• Does the question try to solve the problem, or provide clarity to a complex research field?
  • Is the question too broad, too narrow, or OK?
    • Is it clear and unambiguous?
    • Is it focused and specific?
    • Is it complex? Not answerable by simple ‘yes’, ‘no’ or facts/descriptions
  • Is the question researchable?
    • Within the available timeframe?
    • Given the available resources?
    • Is information or data available?
  • What sources/resources are needed to answer the question? Are they accessible? Is ethics permission required?

Question frameworks

There are several useful mnemonics that can assist in developing a research question and guide the search strategy. The choice will depend on whether the questions relate to clinical issues, or focus on health policy, services or management issues. For example, PICO (and its variations) is better for clinical questions; whereas ECLIPSE (and its variations) is more useful for policy and management questions (Davies, 2011). However, the question does not have to fit a specific framework. Whichever tool is selected, it is meant only as a guide to prompt you to consider a variety of common elements that may influence the research question. Not all elements will be relevant to all questions; but thinking about them helps to refine and focus the question.



Useful for clinical research:

  • Patient/population/problem: who or what is of interest?
  • Intervention: what intervention is being investigated?
  • Comparison group: what alternatives can be compared to the intervention group?
  • Outcome of interest: what should the intervention achieve? What improvements?
  • Time: what is an appropriate assessment period? Follow-up period?
  • Type of research/evidence: systematic review/meta-analysis; quantitative/qualitative/mixed method?



Useful for non-clinical or health service/management research:

  • Expectations: what does the user want the information for? What needs to change?
  • Client group: for whom is this research important?
  • Location: where is the health care/service situated?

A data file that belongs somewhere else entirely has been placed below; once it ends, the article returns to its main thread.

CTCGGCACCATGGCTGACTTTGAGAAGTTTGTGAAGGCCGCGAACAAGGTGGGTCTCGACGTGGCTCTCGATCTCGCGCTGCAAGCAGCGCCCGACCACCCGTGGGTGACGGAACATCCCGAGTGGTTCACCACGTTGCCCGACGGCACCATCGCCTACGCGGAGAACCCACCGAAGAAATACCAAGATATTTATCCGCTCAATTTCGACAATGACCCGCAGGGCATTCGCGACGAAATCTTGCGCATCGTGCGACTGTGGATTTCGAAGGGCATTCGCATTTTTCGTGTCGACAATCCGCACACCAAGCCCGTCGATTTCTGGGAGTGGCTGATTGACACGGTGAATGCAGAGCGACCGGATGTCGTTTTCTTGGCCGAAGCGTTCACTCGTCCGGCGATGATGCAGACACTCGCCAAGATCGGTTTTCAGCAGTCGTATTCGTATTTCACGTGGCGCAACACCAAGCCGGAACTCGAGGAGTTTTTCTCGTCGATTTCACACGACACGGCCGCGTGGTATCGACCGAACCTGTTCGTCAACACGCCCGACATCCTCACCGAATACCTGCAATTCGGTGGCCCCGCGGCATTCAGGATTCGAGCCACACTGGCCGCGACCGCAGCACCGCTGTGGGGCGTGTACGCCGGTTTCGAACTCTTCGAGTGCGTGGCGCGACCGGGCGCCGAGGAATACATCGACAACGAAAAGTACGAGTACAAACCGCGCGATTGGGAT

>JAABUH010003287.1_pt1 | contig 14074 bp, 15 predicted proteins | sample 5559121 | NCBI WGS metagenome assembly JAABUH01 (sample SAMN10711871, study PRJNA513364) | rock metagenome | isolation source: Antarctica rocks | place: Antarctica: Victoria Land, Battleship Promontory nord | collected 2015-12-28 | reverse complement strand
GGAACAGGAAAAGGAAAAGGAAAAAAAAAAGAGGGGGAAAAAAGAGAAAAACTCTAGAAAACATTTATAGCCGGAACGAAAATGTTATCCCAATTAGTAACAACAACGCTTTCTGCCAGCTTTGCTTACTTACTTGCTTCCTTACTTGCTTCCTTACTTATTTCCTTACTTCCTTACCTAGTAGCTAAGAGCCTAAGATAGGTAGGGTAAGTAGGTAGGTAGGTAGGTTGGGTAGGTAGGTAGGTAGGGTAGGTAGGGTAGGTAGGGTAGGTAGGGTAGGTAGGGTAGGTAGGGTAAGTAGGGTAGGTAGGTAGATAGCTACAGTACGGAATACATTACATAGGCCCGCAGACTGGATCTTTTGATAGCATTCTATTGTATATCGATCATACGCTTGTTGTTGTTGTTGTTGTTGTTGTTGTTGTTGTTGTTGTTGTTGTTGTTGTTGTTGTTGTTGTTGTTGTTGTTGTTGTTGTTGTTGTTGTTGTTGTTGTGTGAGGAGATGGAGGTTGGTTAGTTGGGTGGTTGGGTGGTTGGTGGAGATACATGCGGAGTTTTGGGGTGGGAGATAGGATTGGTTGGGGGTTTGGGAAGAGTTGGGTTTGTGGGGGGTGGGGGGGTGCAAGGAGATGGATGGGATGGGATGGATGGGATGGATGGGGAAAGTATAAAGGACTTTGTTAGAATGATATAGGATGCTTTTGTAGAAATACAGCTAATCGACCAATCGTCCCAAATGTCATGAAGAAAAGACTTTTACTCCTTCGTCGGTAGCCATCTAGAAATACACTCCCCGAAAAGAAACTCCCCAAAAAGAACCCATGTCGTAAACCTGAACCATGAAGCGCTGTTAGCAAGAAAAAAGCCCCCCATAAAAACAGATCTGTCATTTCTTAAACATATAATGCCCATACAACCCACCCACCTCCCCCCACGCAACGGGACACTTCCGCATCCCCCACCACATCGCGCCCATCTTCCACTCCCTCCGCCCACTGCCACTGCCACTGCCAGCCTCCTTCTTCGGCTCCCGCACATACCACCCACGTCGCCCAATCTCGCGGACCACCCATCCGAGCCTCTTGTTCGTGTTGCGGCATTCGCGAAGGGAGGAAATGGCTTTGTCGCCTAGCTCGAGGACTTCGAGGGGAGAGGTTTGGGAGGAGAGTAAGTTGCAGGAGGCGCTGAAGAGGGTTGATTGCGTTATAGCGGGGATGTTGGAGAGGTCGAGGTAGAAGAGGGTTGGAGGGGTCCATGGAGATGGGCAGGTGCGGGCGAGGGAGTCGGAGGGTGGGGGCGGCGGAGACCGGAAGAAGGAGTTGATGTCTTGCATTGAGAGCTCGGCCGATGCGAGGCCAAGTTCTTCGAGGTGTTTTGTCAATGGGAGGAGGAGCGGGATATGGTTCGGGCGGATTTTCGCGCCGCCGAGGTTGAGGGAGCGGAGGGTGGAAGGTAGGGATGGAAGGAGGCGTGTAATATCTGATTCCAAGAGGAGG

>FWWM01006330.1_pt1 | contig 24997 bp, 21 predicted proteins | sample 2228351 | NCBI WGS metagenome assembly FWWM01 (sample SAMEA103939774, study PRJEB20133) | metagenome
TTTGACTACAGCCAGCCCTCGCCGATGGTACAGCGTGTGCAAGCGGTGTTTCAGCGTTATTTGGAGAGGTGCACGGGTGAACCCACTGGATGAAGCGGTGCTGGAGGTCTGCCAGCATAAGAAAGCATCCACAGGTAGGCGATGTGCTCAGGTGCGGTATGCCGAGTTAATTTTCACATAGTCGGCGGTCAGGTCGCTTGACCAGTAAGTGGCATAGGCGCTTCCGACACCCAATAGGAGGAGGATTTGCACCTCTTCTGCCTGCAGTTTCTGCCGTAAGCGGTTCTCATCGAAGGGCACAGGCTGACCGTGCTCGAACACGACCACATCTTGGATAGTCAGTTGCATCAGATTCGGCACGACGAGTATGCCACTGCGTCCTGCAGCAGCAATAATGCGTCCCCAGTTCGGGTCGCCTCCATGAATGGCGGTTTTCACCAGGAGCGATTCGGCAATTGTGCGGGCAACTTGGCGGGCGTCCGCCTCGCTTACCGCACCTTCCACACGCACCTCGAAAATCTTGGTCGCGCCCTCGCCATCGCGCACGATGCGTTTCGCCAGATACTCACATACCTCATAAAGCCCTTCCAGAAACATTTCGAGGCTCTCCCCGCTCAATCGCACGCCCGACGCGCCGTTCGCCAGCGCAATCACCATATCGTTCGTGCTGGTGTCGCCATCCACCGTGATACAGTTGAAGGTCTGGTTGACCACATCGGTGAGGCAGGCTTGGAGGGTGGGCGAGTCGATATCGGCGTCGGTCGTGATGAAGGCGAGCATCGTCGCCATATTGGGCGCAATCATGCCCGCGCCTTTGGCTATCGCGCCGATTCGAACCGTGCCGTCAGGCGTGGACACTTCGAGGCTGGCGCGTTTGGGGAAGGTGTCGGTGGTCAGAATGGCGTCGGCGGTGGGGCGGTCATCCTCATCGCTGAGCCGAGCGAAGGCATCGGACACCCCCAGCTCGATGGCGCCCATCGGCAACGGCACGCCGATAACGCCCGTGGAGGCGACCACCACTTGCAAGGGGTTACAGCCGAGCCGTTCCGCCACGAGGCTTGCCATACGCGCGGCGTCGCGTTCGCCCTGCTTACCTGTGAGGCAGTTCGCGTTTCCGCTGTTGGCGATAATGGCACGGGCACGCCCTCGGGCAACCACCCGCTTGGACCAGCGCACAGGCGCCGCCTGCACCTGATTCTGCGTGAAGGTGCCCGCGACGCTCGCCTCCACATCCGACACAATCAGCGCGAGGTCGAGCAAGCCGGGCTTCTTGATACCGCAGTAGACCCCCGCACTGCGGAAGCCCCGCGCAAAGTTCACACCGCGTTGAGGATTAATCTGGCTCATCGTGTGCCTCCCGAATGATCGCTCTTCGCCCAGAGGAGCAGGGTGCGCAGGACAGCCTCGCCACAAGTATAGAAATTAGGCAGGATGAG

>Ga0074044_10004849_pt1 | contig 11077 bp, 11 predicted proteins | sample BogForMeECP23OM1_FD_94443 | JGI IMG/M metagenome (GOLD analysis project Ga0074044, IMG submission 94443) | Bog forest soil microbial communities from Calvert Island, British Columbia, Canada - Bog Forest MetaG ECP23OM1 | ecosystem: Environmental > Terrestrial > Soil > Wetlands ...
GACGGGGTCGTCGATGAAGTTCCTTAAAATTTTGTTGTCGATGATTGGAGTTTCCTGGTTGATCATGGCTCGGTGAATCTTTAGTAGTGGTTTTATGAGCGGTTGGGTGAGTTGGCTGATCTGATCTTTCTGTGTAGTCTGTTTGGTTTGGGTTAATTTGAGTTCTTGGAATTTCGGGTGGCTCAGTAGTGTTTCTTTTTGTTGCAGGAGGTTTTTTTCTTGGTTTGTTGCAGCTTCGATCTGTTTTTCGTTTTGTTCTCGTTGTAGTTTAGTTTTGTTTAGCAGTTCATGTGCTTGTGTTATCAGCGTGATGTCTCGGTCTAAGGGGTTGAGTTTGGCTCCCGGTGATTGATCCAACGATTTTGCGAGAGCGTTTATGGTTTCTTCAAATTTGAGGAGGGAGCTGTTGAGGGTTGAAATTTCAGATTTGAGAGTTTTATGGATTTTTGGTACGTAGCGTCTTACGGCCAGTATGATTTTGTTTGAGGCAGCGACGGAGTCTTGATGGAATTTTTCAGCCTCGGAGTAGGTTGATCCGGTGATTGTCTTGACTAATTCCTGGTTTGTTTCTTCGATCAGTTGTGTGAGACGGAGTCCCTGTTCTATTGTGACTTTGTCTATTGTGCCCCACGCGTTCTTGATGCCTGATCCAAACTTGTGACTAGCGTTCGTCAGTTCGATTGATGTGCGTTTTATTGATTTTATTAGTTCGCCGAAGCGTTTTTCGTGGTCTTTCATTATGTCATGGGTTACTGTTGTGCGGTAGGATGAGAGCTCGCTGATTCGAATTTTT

• Impact: what service changes are being evaluated? How is success/failure measured (outcomes)?
  • Professionals: who will provide the services?
  • Service provision: What types of services are under consideration? (e.g. outpatient services, nurse-led clinics, etc.).



Useful for qualitative research evidence (e.g. evaluating projects or interventions):

  • Setting: What is the context for the research question? The context may influence whether the findings are transferable
  • Perspective: Who are the potential users or stakeholders of the service?
  • Intervention: What program/intervention is being implemented?
  • Comparison: What are the alternatives? e.g. different intervention, usual care
  • Evaluation: What measures will reflect the intervention’s impact (success/failure).



Useful for qualitative/mixed methods:

  • Sample: small group of participants, rather than population
  • Phenomenon of Interest: “how” and “why” pertaining to behaviours, decisions, experiences, rather than exposure to an intervention
  • Design: theoretical framework drives the research method
  • Evaluation: outcomes including subjective constructs, such as attitudes, views
  • Research type: qualitative, quantitative, mixed methods (Cooke et al., 2012).




Useful for a range of different types of questions